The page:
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Coaches, drummers give take on UAAP ruling

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Tiebreaker Times Coaches, drummers give take on UAAP ruling ADMU AdU Basketball DLSU FEU News NU UAAP UE UP UST  UST Salinggawi Dance Troupe UP Pep Squad UE Pep Squad UAAP Season 81 Women's Basketball UAAP Season 81 Men's Basketball UAAP Season 81 Tab Baldwin Rebo Saguisag NU Pep Squad FEU Cheering Squad DLSU Animo Squad Ateneo Blue Babble Battalion Air Padda Adamson Pep Squad

In recent seasons, the UAAP has tweaked their traditions, especially during its Men’s Basketball games.

Season 79 saw the UAAP Board shift the singing of alma mater hymns from after a game to before. In Season 80, they decided to allow teams to use numbers beyond 20 when assigning jersey numbers.

Before Season 81, the Board again opted to continue its shift from tradition. Last week, a UAAP memo circulated on social media. Among the many policy discussions, the decision to reduce the number of drums allowed in the SMART Araneta Coliseum and SM Mall of Asia Arena sparked a heated discussion on social media.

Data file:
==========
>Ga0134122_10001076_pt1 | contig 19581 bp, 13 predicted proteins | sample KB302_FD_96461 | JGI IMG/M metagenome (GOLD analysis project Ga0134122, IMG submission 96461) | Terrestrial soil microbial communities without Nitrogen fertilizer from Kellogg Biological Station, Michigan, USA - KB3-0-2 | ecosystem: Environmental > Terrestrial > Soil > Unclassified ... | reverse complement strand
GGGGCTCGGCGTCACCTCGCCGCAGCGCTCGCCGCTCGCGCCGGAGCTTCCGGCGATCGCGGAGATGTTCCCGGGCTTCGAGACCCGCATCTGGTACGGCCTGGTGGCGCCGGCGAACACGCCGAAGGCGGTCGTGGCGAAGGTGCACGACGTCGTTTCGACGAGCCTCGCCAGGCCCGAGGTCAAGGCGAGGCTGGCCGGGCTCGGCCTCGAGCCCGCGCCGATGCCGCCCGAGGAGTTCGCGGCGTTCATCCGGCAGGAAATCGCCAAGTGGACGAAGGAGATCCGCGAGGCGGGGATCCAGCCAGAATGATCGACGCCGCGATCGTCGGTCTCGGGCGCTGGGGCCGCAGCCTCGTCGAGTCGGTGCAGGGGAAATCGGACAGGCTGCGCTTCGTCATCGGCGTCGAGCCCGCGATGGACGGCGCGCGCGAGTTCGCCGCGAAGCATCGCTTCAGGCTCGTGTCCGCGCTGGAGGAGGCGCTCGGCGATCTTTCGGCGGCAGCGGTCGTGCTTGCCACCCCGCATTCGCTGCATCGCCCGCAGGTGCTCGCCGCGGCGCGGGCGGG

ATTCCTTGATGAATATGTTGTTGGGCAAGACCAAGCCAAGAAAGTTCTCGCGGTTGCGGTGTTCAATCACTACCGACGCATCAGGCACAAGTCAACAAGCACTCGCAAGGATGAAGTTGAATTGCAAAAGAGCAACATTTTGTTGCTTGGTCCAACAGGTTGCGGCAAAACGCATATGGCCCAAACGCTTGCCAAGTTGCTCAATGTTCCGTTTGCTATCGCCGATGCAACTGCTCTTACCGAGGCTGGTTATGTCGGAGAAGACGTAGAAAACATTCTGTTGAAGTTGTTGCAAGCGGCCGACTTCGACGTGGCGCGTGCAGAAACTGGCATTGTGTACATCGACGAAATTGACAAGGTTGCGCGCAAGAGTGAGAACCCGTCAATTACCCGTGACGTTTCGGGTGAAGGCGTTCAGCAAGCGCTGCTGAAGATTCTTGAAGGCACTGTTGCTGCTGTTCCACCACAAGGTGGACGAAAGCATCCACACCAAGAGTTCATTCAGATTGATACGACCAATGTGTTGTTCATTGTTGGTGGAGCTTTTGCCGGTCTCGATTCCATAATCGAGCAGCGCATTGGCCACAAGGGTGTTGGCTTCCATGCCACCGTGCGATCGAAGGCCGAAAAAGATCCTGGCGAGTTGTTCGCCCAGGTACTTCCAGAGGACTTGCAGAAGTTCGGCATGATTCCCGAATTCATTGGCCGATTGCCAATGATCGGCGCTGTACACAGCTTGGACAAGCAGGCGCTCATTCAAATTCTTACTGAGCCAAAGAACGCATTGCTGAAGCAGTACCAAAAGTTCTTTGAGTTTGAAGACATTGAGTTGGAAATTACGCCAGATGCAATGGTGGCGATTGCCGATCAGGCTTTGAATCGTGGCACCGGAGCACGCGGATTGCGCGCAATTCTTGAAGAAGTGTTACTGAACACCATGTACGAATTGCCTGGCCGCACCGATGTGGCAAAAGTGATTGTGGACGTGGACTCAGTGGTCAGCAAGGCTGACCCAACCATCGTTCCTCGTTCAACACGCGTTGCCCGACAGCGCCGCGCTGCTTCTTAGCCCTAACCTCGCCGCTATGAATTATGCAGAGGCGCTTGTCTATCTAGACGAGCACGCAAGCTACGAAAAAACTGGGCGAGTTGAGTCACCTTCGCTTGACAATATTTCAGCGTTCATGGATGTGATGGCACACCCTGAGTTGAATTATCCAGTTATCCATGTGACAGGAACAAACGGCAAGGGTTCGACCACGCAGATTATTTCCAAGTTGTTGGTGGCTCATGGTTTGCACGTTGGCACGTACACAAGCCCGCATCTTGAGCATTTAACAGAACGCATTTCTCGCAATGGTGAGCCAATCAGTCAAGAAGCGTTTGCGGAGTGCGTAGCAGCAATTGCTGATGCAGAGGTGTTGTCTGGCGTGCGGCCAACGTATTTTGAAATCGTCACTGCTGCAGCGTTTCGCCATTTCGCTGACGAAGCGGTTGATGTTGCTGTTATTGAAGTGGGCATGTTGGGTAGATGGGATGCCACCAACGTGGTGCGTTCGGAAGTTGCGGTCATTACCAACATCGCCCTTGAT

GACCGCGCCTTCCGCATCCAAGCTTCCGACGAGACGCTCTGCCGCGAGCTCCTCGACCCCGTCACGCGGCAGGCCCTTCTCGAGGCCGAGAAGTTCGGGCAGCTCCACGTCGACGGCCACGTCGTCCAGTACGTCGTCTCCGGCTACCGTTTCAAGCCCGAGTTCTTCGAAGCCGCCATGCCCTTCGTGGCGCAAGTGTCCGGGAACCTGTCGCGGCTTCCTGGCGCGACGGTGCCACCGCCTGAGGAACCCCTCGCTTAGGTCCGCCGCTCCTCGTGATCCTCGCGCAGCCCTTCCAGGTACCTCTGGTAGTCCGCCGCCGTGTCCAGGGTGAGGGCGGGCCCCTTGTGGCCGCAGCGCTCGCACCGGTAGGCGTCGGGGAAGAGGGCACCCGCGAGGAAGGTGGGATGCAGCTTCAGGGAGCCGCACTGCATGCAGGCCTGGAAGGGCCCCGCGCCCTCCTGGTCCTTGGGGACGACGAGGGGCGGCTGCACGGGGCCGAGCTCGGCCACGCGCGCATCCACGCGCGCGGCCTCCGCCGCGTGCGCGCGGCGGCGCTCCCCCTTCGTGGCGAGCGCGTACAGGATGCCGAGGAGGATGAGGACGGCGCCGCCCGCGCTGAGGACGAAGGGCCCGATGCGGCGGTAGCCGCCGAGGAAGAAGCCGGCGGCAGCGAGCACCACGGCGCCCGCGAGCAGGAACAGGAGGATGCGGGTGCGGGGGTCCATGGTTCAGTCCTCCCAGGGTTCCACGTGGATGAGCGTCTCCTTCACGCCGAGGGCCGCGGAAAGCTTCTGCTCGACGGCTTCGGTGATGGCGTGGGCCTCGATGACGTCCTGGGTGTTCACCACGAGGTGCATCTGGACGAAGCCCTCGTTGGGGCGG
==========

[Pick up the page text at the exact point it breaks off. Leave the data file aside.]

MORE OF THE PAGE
Initially, the plan was to limit each school’s drumline to one bass and two snare drums per the memo.

Tuesday, after much deliberation and a dialogue between the UAAP Board and the drummers, the UAAP announced a much lighter restriction of four bass and two snare drums along with guidelines for for brass sections.

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Speaking with Tiebreaker Times last Monday during the UAAP Season 81 Press Conference, exective director Atty. Rebo Saguisag said that the dialogue between the UAAP board and the drum lines were in no way a reaction to any social media backlash.

“We realized that we’ve always had technical meetings with coaches of the different teams, but the coaches of the drummers were not involved in those,” said Saguisag.

Saguisag emphasized that everyone, including the drummers, were unanimous in providing the best experience to students and fans of the UAAP. Citing his time as former commissioner up to now, the league executive also points out that continuous drumming disrupts communication of players, coaches, and officials.